60 60 Generations in the Workplace Work Environment Preferences BuildersBoomersGen XersMillenials More structured Work before pleasure Distinct line between management and staff More formal work spaces and clothing Tendency to command and control Work teams Consensus Quality circles Participative management Work well for managers who know them personally Delegation of authority Like change Challenge the why’s of actions Information equals power Management and success are not synonymous Dislike political side of organizations Leaders who are role models Challenge me Let me work with friends Have fun at the workplace Respect me Be flexible

61 61 Focus Area Eight Finding a Mutual Purpose for “Why?”

62 62 Situation 8.1 Boomer Supervisor—Marie Gen X Professional—Justin Marie—”Danny, I want you to stop what you’re working on and go help Alice put together the mailing for the Open House.” Justin—”Why?!” Marie—”Because I’m your boss and I said so!”

63 63 Values Generalizations AreaBuildersBoomersGen XersMillenials Rules and regulations Sound and should be followed Challenge— disregard irrelevant ones Tell me the rationale and I will determine if they are valid I choose the rules that make sense to me and you choose yours Boomers, Xers and Other Strangers Dr. Rick and Kathy Hicks

64 64 Focus Area Nine Finding Mutual Purpose in Work

65 65 Situation 9.1 Builder Supervisor—George Millennial Employee—Gloria Gloria calls in on Monday morning—”Hello, George, I’m not feeling very good today.” George—”Again?! Is this some rare form of disease that only strikes on Mondays? I want to see a doctor’s note when you come in again.”

66 66 Values Generalizations AreaBuildersBoomersGen XersMillenials Preferred work environment Teamwork and self-sacrifice Do it my way— individualism Fulfill the basic requirements of the job Networking— working in cooperation with others Boomers, Xers and Other Strangers Dr. Rick and Kathy Hicks

67 67 Focus Area Ten Adapting to Communication Styles

68 68 A Quote I Like “A 60-something graduate recently reflected: ‘We wanted what they want. We just felt we couldn’t ask.’ Herein lies the truth: what young workers want isn’t so different from what everyone else wants. However, young workers are asking for it.” Karen Cates and Kimia Rahimi “Mastering People Management,” Financial Times, November 19, 2001

69 69 Generations in the Workplace Communication Preferences BuildersBoomersGen XersMillenials Use more formal language Often prefer face- to-face or written communication Are reluctant to share inner most thoughts Prefer an open, direct style Tend to use more body language Answer questions thoroughly—often ask for details Prefer face-to- face and electronic communications Prefer information in shorter, sound bytes Don’t like to be sold or manipulated Want information shared immediately and often Use a more informal communication style Like visual imagery and graphics Don’t talk down to them Use voice mail and Use humor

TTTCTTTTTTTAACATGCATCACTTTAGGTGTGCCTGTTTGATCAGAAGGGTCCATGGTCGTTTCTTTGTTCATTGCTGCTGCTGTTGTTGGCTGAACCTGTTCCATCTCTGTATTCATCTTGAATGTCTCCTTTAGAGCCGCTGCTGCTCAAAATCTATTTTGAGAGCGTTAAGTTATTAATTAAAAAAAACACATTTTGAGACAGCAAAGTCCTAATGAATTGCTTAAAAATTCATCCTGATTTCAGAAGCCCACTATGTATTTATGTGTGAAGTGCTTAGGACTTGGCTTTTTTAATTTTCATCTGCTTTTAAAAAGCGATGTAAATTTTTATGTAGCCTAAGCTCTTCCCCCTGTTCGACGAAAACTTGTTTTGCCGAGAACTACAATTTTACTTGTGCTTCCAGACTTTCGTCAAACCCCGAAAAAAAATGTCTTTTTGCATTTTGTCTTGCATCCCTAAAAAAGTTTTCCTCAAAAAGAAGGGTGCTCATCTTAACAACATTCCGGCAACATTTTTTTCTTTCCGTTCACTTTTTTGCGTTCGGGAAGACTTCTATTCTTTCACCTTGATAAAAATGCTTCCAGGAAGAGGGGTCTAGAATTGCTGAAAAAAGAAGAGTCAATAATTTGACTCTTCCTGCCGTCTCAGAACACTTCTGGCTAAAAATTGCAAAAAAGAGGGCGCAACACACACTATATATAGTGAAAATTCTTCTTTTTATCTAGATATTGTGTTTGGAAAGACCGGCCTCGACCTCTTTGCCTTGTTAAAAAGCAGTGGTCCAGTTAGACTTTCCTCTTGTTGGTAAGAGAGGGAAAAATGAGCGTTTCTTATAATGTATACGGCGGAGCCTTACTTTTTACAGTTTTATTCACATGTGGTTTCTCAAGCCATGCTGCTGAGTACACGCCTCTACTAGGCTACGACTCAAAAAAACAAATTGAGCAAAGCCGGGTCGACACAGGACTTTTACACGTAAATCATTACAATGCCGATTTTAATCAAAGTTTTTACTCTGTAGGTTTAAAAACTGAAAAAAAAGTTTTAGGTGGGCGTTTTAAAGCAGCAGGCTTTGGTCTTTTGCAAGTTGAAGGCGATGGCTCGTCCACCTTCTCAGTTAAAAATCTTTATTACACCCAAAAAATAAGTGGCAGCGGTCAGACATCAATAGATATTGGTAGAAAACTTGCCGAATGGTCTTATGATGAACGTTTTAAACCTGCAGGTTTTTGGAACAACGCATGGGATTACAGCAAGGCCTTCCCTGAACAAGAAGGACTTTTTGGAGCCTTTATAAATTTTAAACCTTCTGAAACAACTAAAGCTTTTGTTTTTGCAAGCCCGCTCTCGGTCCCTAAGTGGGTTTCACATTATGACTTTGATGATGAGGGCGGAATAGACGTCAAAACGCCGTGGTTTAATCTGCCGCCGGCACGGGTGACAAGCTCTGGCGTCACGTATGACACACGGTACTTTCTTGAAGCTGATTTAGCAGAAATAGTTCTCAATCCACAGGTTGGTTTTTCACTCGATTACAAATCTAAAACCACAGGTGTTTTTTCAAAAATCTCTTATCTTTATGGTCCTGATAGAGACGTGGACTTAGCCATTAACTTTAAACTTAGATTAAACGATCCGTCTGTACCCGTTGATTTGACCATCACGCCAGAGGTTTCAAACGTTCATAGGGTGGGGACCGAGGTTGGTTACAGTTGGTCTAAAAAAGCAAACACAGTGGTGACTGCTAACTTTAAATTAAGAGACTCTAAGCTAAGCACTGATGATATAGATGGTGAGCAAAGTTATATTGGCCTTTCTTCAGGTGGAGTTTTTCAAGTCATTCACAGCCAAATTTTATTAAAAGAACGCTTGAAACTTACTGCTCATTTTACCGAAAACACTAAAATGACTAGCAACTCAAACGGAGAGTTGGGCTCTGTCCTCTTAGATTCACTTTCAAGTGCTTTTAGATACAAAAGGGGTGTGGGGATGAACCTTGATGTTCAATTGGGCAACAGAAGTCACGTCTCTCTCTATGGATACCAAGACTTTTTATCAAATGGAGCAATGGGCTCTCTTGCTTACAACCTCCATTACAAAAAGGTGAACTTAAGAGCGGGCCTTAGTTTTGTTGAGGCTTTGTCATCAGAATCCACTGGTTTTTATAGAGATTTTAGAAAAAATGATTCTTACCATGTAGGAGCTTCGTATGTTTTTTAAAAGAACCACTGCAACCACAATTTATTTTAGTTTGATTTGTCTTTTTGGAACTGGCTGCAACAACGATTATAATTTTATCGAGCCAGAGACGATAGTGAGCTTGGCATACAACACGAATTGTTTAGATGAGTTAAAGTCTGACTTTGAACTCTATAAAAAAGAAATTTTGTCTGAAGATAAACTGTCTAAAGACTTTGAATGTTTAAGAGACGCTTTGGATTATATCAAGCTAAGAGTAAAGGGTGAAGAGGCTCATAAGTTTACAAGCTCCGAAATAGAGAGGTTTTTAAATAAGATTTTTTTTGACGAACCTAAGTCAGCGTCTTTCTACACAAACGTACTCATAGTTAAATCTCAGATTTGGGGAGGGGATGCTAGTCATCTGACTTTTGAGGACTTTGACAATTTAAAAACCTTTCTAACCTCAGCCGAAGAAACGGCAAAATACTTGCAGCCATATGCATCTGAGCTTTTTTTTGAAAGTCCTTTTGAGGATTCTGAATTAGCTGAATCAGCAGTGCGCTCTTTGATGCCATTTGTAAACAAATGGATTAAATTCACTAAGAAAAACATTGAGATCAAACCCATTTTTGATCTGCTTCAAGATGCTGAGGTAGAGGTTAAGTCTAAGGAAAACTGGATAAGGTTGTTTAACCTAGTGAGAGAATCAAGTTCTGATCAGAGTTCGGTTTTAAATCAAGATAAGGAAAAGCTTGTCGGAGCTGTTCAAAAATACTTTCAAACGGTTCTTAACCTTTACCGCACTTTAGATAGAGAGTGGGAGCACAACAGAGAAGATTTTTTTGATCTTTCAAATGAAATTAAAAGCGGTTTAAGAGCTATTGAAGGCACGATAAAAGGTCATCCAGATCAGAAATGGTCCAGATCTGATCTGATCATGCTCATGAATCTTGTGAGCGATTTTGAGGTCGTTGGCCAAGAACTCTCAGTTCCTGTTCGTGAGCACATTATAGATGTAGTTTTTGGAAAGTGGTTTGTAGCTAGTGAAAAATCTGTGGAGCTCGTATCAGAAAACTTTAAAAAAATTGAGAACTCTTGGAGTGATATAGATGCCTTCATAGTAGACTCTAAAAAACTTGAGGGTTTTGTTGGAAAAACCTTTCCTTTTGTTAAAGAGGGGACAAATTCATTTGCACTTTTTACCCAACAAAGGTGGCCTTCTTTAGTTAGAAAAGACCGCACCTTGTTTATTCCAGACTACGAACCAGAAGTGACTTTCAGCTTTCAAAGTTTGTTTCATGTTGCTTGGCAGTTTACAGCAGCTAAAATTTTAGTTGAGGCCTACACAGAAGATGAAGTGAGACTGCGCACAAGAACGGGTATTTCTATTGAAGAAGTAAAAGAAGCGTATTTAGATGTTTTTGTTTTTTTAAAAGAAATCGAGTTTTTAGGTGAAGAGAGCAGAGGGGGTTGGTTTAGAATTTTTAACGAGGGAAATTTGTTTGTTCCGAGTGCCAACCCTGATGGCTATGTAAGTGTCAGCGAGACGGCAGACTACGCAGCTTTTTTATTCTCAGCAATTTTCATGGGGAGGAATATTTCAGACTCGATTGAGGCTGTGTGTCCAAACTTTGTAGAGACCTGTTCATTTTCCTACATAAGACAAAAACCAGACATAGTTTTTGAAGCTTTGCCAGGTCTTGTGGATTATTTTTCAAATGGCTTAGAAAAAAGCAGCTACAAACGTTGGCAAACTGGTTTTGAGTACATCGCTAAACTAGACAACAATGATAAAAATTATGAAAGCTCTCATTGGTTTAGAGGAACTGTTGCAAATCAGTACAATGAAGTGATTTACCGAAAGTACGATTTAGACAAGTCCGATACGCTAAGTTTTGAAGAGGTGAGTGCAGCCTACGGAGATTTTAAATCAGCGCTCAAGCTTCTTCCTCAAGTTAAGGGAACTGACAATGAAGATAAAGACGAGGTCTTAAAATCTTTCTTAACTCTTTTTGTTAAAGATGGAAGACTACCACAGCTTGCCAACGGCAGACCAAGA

70 70 Generations in the Workplace Training Preferences BuildersBoomersGen XersMillenials More structured Traditional classroom Reading assignments Interaction with others Study groups Role playing Movies and videos More interactive with computer Low tolerance for traditional classroom Entertainment and excitement Experiential activities Interactive technology Do well in solo situations Entertainment and excitement Experiential activities Internet research

71 71 Generations in the Workplace Sales Preferences BuildersBoomersGen XersMillenials The customer is always right Dignified and formal Sales and advertising Special—value added—service Special offers and pricing Friendly and collegial No hype—straight talk Internet based Personal No hype—straight talk Automatic free refills Internet based

72 72 Communication Tips Builders Build trust through inclusive language (we, us) A leader's word is his/her bond, so focus more on words, not body language Face-to-face or written communication is received best Use more formal language Don't waste their time; they have a job to do Don't expect them to share their innermost thoughts immediately Psychologist Dr. Paula Butterfield

73 73 Communication Tips Baby Boomers Boomers are the "show me" generation, so use body language to communicate Speak in an open, direct style Answer questions thoroughly, and expect to be pressed for details Avoid controlling, manipulative language Present options to show flexibility in your thinking Use face to face or electronic communication to reach out to them Psychologist Dr. Paula Butterfield

74 74 Communication Tips Generation X Learn their language and speak it Use as your primary communication tool Talk in short sound bytes to keep their attention Present the facts, use straight talk Ask them for their feedback Share information with them immediately and often Use an informal communication style Listen! You just might learn something Psychologist Dr. Paula Butterfield

75 75 Managing Generation Y Employees Carolyn Martin, Rainmaker Thinking Inc. “The key is for managers to come to employees with a very clear idea of what they need done and ready to negotiate in an imaginative way to provide the right incentive.”

76 76 Workplace Environment That Works Managing Generation Y, Carolyn Martin and Bruce Tulgan 1. Challenging work that really matters 2. Balance between clear expectations and freedom for how it gets done 3. Ongoing training and learning opportunities 4. Low stress environment 5. Flexibility in scheduling 6. Balance work and fun 7. Treat people as colleagues, not kids

77 77 Seven Traits of Bad Management of Millenials 1. Close mindedness 2. Ineffective delegation 3. Lack of knowledge and organizational skills 4. Inability to train 5. Disrespect to young people 6. Intimidating attitude 7. Overemphasis on outward appearance Managing Generation Y Carolyn Martin & Bruce Tulgan